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Chiswick domestic abuse charity Refuge commemorates 50th anniversary

A domestic abuse charity is commemorating the 50th anniversary of its founding as a women’s refuge house in Chiswick.

Since Refuge opened its doors in November 1971, the organisation has grown into the UK’s largest single provider of specialist domestic and gender-based violence services, and a thought leader in the sector capable of influencing national public opinion.

Ruth Davison, Refuge’s CEO, reflected on the ongoing importance of the organisation in 2021 and the paradox of reaching this anniversary.

Davison said: “We’re still having to deal with violence against women and girls, and this is not something to celebrate.

“Whilst it is a landmark and a milestone for us since we opened our first refuge, in no way is it a celebration.”

Initially, the refuge was set up by founder Erin Pizzey as a safe house for women and children fleeing domestic abuse, and was little more than mattresses on the floor.

REFUGE AT 50: Since opening as a women’s safe house in Chiswick in 1971, the organisation has grown into a powerful voice on the subject of violence against women and girls. Credit: Julian Nieman

The organisation’s 50-year evolution and diversification into different services, such as specialised teams and helplines working nationally, means that Refuge is well-poised to campaign for legislation changes that impact how domestic abuse and violence against women and girls is perceived and tackled. 

In October, Refuge launched ‘Enough is Enough’, a campaign calling for an amendment to the Police, Crime, Sentencing, and Courts Bill to explicitly include domestic abuse, sexual violence, and domestic homicide in Serious Violence Duty.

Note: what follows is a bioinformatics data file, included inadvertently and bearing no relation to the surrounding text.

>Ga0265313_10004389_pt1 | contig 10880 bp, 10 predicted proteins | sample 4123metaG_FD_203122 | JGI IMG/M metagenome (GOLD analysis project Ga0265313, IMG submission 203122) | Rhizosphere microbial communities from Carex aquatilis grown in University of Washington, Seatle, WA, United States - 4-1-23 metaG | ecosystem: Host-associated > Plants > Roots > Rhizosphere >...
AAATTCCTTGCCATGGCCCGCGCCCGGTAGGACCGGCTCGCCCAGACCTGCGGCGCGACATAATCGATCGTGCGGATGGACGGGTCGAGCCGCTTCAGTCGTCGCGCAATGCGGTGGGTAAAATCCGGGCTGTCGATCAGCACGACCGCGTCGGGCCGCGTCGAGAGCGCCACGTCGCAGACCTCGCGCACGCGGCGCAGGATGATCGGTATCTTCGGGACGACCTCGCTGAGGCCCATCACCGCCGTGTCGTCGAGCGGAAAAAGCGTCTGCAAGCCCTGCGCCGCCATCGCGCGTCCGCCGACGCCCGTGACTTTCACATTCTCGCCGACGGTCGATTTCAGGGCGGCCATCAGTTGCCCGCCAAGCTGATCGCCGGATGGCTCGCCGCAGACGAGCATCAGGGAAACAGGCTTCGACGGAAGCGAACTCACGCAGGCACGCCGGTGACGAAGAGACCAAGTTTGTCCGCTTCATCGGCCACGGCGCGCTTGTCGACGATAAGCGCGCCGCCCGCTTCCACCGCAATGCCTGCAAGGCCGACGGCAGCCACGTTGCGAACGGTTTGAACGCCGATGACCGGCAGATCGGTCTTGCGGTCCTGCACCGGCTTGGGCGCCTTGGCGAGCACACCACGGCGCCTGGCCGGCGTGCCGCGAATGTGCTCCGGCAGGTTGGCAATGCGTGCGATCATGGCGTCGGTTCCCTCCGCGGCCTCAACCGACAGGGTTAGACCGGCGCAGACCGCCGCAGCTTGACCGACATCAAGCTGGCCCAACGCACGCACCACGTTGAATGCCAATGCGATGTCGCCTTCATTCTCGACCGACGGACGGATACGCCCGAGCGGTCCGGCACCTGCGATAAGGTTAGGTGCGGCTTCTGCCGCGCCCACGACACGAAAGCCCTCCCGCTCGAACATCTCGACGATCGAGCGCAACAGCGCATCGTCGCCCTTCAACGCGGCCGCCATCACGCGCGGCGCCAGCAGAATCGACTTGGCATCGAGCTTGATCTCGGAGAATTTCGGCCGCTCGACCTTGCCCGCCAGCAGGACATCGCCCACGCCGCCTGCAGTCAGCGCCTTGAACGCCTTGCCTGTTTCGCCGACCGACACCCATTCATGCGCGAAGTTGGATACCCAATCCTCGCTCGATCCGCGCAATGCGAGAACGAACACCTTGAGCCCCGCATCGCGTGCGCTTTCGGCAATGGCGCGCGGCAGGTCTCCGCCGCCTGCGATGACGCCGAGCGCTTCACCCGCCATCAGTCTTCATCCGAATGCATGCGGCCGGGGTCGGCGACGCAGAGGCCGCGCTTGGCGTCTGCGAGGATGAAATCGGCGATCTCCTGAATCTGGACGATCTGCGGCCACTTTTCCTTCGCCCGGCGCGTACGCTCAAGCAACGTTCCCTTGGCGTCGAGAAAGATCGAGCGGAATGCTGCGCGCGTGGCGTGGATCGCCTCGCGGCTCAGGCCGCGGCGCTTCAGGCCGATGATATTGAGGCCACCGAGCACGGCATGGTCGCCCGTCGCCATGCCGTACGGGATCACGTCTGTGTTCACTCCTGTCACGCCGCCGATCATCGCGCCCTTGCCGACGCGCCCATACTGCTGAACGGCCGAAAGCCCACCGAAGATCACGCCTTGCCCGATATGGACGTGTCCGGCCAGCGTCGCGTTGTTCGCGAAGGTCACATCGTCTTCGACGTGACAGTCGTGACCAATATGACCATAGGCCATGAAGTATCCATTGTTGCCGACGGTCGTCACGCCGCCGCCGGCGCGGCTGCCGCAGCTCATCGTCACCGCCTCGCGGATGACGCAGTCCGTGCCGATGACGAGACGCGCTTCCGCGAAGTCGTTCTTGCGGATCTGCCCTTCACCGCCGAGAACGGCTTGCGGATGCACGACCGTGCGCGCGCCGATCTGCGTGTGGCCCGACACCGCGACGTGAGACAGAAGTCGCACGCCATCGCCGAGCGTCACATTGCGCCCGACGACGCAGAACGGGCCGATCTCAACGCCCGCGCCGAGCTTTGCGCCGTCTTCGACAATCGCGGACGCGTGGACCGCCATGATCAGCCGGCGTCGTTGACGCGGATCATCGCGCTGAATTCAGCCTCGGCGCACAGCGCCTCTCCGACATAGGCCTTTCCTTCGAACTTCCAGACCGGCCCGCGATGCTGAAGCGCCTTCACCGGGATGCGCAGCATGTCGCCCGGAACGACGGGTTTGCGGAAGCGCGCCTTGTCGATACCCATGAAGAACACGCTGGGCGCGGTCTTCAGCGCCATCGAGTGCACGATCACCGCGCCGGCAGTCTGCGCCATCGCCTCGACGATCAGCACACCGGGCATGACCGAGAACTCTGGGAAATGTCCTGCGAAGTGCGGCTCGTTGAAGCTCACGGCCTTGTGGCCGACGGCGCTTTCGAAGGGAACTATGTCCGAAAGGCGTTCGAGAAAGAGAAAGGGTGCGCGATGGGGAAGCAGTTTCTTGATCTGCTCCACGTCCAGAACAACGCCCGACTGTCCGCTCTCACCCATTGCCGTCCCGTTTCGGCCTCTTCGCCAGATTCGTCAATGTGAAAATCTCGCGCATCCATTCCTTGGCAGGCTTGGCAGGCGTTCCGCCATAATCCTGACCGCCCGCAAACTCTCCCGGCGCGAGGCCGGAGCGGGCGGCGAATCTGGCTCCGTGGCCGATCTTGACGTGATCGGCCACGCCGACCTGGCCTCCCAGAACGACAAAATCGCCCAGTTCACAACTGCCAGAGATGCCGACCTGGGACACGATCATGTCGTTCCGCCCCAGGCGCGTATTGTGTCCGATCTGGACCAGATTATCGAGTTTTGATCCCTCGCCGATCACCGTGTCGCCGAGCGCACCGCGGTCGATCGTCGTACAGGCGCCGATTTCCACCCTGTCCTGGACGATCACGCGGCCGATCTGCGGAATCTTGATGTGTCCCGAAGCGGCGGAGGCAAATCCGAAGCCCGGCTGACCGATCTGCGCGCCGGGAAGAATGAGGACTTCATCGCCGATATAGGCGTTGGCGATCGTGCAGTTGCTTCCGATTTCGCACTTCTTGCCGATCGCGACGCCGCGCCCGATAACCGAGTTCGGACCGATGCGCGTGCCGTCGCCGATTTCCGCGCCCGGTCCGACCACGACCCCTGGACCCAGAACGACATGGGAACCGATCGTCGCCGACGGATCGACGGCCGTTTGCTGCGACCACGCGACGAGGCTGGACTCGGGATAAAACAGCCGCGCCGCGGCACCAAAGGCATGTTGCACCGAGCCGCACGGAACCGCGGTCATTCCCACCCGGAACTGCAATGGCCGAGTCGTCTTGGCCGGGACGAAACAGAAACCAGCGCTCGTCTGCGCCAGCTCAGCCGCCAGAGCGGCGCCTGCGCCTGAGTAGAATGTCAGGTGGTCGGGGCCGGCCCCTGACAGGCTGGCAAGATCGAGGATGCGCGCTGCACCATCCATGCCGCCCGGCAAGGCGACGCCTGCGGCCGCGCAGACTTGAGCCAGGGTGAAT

Davison said: “We’re hearing the government saying we’re facing an epidemic of violence against women and girls and that this is a priority, but we’re not seeing action to match those words.

“By recognising these crimes in the bill in this way, this shifts them onto the same legal footing as terrorism and other serious violent crimes, and you would see a fundamentally different response that would save lives.”

Davison is concerned by how the issues that Refuge seeks to tackle appear to be growing. 

For example, since the start of the COVID-19 pandemic in 2020, National Domestic Abuse helpline calls increased 61%, with no sign of the numbers dropping. 

Davison added: “What we should be focusing on is: ‘Why is this still happening?’

“Why in our society in this day and age, is domestic abuse still tolerated in a way that other crime is not?”

One in four women will experience domestic abuse in their lifetime, and the nuances of contemporary life create new challenges that Refuge aims to provide support for. 

Tech abuse, for example, is a primary modern concern for the organisation, and a specialist team was set up six years ago, but a greater reliance on technology during the national lockdowns further highlighted the issue’s importance. 

Partnering with Avast, a global leader in digital security and privacy, Refuge launched an interactive tool to empower women to secure the connected devices within their home, such as RING doorbells and Amazon Alexa.  

Davison said: “We did a recent survey which showed most women didn’t even know there was a device in their house that could be used against them, so it’s raising awareness and at the same time, giving people practical tools to keep themselves safe.”

She also called for tech companies to take a greater responsibility in keeping women and girls safe online. 

“Safety by design should be an absolute standard across all tech giants in products and platforms,” Davison added. 

Throughout November, Refuge will be using their anniversary to raise further awareness for active campaigns, and to support the ‘Enough is Enough’ campaign, email Priti Patel via Refuge’s website

Refuge’s freephone 24-hour National Domestic Abuse Helpline: 0808 2000 247 or visit for live chat Mon-Fri 3-10pm 

Featured image credit: Stacey Osborne

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